Into the Void

By: Reyshimar Arguelles

THE most unavoidable part of living in a democracy is the fact you’re living with people who still believe in it being an ideal form of organizing society. It also happens to be the worst part since you’re made to believe you’re in the best of all possible worlds when, really, you’re just a slab of meat waiting to be ground. Nevertheless, we all have to accept it as a condition of living within the Void no matter how hard and absurd it could get.

The twisted fantasy we find ourselves in creates a feeling of fake comfort that does nothing to quell our hopeless aspirations of an ideal society. Democracy is a pillow we could rest our heads upon; it can also be used to smother our faces until we die from suffocation. Of course, this form of pessimism has its origins, much of it stemming from the inescapable socio-economic maladies exposing democracy for what it truly is: a stage play over which we have no direct control.

Democracy gives us no guarantees and, instead, treats everything as a farce, from the way we are meant to choose our leaders to the nauseating senselessness of our free press culture. One could only doubt what our national heroes were really fighting for, and it sure isn’t the right to use the budots to talk about platforms and get elected to the Senate with barely any shame hiding inside the pores of one’s face. But of course, when you’re fighting off colonizers and trying to build a society from the scraps they left behind, you only have ideas and dreams to fuel your suicidal desire for a workable utopia.

It takes guts to do what our ancestors did at a time when it seemed a pretty good idea to use bolos and bamboo spears against European rifles. The utter ferocity they exhibited during their encounters were born out of a desire to protect their homeland and prevent outsiders from turning this nation into a wellspring of exotic products. The revolts that erupted ever since the subjugation of these islands outlined a desire to assert an identity no foreign power will ever recognize. One thing’s for sure, though: these movements were not, in any sort of way, rallying behind democracy as an ideal.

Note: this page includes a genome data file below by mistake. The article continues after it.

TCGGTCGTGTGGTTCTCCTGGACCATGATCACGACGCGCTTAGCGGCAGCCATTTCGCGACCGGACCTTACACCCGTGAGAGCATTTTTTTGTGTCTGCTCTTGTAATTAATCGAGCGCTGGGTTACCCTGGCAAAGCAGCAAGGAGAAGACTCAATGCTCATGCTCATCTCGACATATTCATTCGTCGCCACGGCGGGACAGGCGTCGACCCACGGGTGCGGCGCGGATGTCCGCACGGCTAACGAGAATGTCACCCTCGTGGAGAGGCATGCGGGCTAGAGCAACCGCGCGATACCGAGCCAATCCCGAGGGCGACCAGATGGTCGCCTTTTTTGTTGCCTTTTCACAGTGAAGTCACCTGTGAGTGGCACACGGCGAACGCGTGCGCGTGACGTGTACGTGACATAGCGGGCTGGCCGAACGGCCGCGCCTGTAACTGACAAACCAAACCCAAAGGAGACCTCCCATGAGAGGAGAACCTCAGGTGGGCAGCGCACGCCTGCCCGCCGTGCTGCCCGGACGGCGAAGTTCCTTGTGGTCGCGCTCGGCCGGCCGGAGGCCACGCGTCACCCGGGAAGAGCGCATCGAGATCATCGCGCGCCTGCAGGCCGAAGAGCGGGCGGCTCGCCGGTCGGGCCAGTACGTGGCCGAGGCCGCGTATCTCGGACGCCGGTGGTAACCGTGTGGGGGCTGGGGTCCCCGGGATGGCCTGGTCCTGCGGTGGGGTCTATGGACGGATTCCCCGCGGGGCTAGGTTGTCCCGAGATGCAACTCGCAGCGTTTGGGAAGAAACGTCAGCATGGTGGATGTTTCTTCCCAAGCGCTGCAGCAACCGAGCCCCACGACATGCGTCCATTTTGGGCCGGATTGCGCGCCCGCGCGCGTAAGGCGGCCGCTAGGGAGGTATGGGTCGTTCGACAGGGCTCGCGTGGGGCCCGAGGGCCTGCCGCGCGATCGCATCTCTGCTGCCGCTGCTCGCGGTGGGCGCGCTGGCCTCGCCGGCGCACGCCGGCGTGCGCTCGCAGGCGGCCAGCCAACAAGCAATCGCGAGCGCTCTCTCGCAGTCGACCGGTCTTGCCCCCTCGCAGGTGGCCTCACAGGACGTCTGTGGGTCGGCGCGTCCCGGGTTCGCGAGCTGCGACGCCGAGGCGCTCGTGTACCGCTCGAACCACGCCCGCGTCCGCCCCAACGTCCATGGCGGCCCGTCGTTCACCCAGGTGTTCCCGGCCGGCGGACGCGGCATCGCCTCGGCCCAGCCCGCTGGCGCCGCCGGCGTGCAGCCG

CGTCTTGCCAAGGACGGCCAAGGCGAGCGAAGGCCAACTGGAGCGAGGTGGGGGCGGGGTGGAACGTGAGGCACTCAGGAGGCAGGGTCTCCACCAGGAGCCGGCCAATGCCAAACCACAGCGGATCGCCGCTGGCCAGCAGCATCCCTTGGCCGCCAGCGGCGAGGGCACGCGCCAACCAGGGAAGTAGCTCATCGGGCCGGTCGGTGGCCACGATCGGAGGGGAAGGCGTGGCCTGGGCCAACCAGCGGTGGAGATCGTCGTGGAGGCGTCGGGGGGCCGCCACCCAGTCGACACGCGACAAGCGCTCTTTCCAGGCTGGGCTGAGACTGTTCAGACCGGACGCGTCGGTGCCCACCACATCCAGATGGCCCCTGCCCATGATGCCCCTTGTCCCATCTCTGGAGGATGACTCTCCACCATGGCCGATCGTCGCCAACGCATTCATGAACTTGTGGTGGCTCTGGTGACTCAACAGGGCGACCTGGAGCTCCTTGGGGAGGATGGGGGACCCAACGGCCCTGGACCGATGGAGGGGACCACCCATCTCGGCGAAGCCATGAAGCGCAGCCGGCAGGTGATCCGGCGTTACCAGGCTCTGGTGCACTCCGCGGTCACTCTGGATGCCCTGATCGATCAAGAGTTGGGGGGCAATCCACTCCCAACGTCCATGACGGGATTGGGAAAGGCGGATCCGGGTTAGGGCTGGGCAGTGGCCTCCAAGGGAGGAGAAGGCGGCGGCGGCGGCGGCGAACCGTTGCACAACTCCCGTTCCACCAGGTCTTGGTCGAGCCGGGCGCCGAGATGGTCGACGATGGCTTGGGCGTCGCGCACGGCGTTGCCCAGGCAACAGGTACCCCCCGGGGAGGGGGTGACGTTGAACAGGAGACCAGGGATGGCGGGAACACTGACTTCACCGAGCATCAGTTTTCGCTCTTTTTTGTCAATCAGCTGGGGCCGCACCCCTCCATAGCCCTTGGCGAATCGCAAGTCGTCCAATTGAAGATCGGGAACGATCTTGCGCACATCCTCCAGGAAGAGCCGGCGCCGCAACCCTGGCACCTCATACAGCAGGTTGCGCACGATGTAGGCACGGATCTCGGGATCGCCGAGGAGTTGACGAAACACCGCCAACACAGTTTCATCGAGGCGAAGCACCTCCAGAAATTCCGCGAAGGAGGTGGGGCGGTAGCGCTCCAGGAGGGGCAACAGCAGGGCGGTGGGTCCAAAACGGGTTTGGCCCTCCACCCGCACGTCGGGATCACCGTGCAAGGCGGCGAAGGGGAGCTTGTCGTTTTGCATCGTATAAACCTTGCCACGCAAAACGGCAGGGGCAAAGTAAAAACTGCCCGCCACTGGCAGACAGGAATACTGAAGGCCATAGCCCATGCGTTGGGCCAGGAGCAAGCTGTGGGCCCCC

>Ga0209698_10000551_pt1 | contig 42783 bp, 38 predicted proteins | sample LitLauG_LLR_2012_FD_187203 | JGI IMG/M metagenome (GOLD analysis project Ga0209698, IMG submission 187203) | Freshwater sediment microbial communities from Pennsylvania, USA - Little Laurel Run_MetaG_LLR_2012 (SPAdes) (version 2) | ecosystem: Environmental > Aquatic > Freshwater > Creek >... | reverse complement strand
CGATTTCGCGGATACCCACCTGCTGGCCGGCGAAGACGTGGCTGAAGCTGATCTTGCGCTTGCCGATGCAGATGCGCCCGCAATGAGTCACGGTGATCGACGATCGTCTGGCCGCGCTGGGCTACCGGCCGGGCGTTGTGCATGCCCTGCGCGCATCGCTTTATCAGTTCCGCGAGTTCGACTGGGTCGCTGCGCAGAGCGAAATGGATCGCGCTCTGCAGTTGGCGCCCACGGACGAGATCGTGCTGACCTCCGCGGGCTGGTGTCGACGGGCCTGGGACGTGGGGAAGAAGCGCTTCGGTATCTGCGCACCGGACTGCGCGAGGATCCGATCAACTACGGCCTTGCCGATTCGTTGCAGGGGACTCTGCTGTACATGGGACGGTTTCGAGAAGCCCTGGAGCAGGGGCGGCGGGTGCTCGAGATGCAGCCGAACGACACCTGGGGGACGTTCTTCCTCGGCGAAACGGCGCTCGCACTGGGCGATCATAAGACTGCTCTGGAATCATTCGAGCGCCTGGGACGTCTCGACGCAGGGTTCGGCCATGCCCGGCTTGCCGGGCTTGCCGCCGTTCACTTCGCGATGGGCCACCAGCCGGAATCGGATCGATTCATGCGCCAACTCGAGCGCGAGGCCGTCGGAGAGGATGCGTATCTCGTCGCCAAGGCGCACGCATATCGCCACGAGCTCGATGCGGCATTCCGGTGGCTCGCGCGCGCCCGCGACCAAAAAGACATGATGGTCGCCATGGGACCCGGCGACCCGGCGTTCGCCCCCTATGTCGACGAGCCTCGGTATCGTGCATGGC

So, what were they really fighting for? For sure, they weren’t fighting for a system that favors elitists (since many of these revolts also opted to install elitist systems themselves). They weren’t fighting for a collective agenda since their leaders operate on selfish grounds. They weren’t even fighting for higher ideals since many of the people behind these revolts had questionable reasons for doing so.

Then again, there are revolts worth noting and worth emulating all at the same time. And these weren’t directed towards creating a society through a Western mold. Instead, they were instrumented with ideas of social justice and a more dignified working class. Democracy, to these movements, was nothing but an outdated and fiendish idea for subjugating those who have nothing to lose but their chains. To the field workers and the urban laborers who participated in the earliest forms of working-class protest, their movement was not about getting rid of the whip, but getting rid of the person holding the whip.

Today is a special day, indeed. But beyond the military parades and the flags adorning every street corner, we will have to know if this so-called democracy we have fought and died for was well worth it. But by the looks of it, we are far from realizing the genuine ideals that make sacrificing for this country the noblest thing anyone can do.

Independence isn’t a state of mind, much like democracy isn’t the utopia we’re looking for. What we want is genuine emancipation from the Void we have thrown ourselves into.